In Australia our ratteries are pretty scattered out. Particularly for those rat lovers who live in rural areas it can be difficult to find rat breeders nearby. Fortunately freighting ratsis a good option for people fitting this description - but sometimes the freighting process is a little unclear.
Please note that this article is only a brief outline of how the freighting process works. To get exact pricing details or to find out if your nearest airport will accept live animals, give Australian Air Express a call. AAE is the airline most people use to freight rats.
Rat Freight Prices
The minimum charge for freighting rats within Australia (to the best of my knowledge) is $60-$65AUD. This price will increase if the container is larger than their minimum size, if the weight is over 1kg, if the trip is an unusually long flight or if it requires connecting flights. I've heard that the minimum container size is 30cm x 15cm x 15cm. For the best details on how much your particular rat flight will cost, contact AAE.
Sending Rats for Freight
When sending your rats for freight it's always a good idea to call up AAEand book first. This will ensure that your particular airport will take live animals, and that the particular flight has enough room for your rats. Obviously you will need to make sure that the receiver will be available to pick up their rats when they arrive.
Preparing Rats for Freight
There are a couple of guidelines I always use when sending my rats for freight.
- Rats are always freighted in pairs of 2 or more.This ensures that the rats have eachother for companionship and reduces their stress levels.
- The rats aren't sneezing, rattling or are showing any symptoms of sickness.Not only is this common courtesy for the receiver, but battling an illness on top of freight is unneeded stress for the rats.
- The rats are not pregnant or nursing.Again, this is unneeded stress for the rats.
Making a Rat Freighting Container
Having a secure container is important for both getting passed at the airport, and making sure that your animals are safe during their flight. Unfortunately AAE has failed to supply clear guidelines as to what an acceptable container should be like... So below is what I have successfully passed at the Brisbane Airport. Your airport may be more or less strict, so while I am confident that this will pass for you, I can't guarantee it. I think that it largely depends on the actual person who takes your container through.
I usually bring a printed out version of AAE's rodent container requirements. I'll circle each part that is applicable with my container design, and if the person at the other end is unsure, I hand it to them.
You will need:
- A rigid plastic container. I've gotten away with normal storage tubs. I've also used plastic fish tanks before but be wary, the lid is a little bendy.
- A soldering iron. You can get these from bunnings or most craft stores.
- A hot glue gun. You can get these from bunnings or most craft stores. I've tried other heavy duty glues but found they didn't work as well and had a bad smell.
- Rat/mouse mesh. You can get a big roll from bunnings, or ask your other rat friends if they have some left over.
- Masking Tape
Step 1: Put air holes in the sides of the container.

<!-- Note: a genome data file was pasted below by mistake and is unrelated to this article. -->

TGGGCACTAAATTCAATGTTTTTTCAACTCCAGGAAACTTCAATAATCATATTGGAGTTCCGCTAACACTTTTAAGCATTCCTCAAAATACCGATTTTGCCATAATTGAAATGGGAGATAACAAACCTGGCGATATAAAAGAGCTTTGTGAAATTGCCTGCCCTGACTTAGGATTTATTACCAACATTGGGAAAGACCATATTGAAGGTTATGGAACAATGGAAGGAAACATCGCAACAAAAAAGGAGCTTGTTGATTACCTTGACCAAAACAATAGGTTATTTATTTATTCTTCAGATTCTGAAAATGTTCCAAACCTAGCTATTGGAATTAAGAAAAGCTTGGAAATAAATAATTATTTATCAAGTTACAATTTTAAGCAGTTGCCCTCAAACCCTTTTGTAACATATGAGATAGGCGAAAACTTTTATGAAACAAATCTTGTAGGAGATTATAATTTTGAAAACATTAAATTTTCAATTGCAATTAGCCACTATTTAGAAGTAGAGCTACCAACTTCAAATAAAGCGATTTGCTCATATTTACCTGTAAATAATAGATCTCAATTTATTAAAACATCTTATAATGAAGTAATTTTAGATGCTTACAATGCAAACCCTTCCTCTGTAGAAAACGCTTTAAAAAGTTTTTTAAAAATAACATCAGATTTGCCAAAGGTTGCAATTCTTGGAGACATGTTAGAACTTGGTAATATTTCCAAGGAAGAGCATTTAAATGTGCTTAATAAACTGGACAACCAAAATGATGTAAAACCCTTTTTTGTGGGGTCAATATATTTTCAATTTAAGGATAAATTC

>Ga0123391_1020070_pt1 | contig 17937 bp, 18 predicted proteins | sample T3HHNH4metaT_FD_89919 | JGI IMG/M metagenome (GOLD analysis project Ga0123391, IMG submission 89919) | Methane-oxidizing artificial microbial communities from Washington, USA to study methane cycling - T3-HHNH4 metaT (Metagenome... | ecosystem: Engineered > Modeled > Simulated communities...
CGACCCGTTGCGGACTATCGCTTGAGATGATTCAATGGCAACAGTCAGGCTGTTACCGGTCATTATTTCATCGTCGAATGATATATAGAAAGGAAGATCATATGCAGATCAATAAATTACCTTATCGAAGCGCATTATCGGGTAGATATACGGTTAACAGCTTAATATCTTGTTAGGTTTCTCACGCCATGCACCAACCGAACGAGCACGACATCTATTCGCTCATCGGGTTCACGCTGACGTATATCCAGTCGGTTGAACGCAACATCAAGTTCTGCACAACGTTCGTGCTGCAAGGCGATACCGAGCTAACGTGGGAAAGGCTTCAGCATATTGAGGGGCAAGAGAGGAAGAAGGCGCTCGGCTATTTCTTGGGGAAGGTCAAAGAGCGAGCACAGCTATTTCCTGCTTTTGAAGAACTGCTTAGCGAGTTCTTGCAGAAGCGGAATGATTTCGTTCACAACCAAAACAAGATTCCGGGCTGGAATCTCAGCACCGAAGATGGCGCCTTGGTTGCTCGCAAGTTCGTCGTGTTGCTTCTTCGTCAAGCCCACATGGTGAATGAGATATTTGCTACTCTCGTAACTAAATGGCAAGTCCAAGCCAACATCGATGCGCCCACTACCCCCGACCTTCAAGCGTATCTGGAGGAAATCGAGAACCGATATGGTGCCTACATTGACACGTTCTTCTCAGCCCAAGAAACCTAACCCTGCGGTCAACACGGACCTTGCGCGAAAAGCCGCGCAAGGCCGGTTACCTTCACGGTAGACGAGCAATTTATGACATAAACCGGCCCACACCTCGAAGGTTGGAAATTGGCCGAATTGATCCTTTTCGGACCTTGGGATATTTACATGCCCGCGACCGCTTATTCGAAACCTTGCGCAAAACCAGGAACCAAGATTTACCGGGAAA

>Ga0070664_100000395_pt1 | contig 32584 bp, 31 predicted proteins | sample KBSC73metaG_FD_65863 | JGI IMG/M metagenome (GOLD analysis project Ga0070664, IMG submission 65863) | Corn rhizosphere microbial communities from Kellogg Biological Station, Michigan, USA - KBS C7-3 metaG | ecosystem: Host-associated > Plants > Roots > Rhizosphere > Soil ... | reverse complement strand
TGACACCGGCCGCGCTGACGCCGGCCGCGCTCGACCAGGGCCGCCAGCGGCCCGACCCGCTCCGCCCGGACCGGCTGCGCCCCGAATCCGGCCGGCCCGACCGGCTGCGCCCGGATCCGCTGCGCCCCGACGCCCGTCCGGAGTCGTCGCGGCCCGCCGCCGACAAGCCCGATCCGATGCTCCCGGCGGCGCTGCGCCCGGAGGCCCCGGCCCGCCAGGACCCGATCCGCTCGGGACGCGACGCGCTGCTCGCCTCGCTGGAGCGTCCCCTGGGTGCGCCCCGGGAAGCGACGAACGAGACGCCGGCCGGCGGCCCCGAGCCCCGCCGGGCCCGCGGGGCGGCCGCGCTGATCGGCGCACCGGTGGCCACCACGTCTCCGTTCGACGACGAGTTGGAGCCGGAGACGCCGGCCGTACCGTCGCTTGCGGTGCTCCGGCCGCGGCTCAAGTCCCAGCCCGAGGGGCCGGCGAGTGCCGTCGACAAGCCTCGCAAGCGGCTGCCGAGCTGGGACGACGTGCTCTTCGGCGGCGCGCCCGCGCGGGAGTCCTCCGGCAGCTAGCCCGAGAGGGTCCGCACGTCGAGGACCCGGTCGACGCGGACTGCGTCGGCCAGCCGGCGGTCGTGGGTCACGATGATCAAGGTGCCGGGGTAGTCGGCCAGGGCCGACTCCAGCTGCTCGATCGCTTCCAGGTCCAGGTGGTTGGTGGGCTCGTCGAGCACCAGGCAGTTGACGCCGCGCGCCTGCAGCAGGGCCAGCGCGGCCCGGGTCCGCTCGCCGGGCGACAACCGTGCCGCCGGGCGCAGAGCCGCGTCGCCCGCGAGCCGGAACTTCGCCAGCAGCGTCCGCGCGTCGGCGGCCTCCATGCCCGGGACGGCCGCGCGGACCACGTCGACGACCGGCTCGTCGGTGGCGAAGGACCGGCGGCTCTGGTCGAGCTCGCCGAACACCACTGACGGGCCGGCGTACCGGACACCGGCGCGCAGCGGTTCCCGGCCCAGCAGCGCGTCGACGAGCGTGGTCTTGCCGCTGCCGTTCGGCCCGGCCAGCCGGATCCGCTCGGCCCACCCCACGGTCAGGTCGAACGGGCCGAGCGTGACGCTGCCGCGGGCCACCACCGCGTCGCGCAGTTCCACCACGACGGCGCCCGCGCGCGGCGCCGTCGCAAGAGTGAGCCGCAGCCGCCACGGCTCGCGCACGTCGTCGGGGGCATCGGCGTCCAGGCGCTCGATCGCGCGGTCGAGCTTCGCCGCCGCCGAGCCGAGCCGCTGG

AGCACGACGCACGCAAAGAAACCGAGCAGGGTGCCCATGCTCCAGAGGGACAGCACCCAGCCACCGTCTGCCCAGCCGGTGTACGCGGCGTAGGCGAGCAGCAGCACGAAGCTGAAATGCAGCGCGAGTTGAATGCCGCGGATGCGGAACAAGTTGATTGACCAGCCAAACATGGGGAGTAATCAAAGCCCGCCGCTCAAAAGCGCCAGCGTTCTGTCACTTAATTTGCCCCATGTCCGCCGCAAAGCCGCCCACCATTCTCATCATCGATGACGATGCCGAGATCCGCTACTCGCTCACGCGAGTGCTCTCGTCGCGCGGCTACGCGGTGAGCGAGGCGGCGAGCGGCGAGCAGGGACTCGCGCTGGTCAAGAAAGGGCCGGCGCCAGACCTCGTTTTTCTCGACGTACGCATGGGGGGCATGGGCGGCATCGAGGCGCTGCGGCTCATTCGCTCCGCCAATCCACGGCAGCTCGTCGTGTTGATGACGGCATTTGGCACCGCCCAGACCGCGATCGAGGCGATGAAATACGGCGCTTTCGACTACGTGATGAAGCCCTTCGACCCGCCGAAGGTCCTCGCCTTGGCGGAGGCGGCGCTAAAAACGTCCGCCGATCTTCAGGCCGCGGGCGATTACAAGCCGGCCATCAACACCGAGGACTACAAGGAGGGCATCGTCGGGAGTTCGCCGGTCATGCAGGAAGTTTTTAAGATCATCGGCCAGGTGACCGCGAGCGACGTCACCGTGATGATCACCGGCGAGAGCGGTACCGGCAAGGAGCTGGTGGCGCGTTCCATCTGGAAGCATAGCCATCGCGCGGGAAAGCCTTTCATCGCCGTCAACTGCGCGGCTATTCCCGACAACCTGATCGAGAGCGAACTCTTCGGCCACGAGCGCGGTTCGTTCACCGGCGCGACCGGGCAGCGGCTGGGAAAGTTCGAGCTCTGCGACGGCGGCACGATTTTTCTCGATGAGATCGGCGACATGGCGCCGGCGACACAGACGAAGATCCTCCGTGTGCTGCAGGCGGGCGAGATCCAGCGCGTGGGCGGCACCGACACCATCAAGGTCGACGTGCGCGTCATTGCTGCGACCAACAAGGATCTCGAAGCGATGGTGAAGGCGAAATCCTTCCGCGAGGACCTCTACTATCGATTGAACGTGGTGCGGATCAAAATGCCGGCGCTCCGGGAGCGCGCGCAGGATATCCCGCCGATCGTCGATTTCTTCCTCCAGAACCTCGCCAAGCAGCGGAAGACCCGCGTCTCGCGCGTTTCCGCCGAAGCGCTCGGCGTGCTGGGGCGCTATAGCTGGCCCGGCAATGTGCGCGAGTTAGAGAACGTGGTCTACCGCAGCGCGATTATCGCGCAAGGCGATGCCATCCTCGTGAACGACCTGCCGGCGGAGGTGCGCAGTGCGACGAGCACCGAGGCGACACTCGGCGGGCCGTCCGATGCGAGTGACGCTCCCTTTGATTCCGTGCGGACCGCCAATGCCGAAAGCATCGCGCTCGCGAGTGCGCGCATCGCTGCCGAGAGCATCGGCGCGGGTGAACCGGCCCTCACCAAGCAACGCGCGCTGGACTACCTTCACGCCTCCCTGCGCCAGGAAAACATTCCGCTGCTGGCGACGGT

AAE requires that all sides of the tubs have air holes (excluding lid & bottom). I also put smaller holes in the lid and sides to secure zip-ties in place. I usually draw where I'll put the holes first:
Then using the soldering iron (outside, making sure you don't breath in the steam) I'll put the holes in place.
Step 2: Cut out wire to go over the air holes.
AAE requires that all air hole openings have mesh over the top of them. First I cut out some newspaper that corresponds with how big I want my wire pieces to be.
Then I cut out each piece of the wire:
Step 3: Glue the wire to the plastic.
I use my glue gun to generously glue around the edges. This stuff only takes about 30 seconds to dry, so I'll hold sections in place if need be (sometimes the wire is bendy).
Step 4: Set up the container to send.
On the day I send the container, I'll fill it up with shredded paper to keep the ratties content. Don't use heavy litter as it will increase the cost to freight. To substitute water I make small foil bowls and fill them with apples, so the moisture goes to the bottom (if ratty doesn't eat the apples first):
Put your ratties in:
Step 5: Finishing Touches
I'll zip tie on the lid.
And religiously use masking tape. I cover up all the wire edges and make sure it's definitely on there.
Now lets hope the person at the other end can pull this thing apart. (:
Generally rats take the trip very well with little stress involved if these procedures are all kept in mind.
Receiving Rats From the Airport
Picking up your rats is generally simple - you just have to turn up at the right time and take the container home! If you aren't sure where to go, you can ask the airport staff or give them a call beforehand. Usually the rats will be grateful to get out of their container so let them out for a play as soon as possible and give them some water.
List of Australian Ratteries Who Freight
Are you interested in getting some rats freighted to you? Not all rat breeders will freight because they may live far away from an airport or aren't up for the struggle. I've compiled a list of Australian ratteries who will freight. We also have a list of rat breeders on our links pageto view.
- The 28th Rat- Brisbane QLD
- MPJS Rattery - Canberra, ACT
- Amethyst Rattery- Queanbeyan, ACT
- The Mad Ratter- Melbourne, VIC
- Mushroom Rattery- Port Stephens, NSW
- Silver Frost Rodentry- Brisbane, QLD
Are you a rattery who is willing to freight? Please send in your link!
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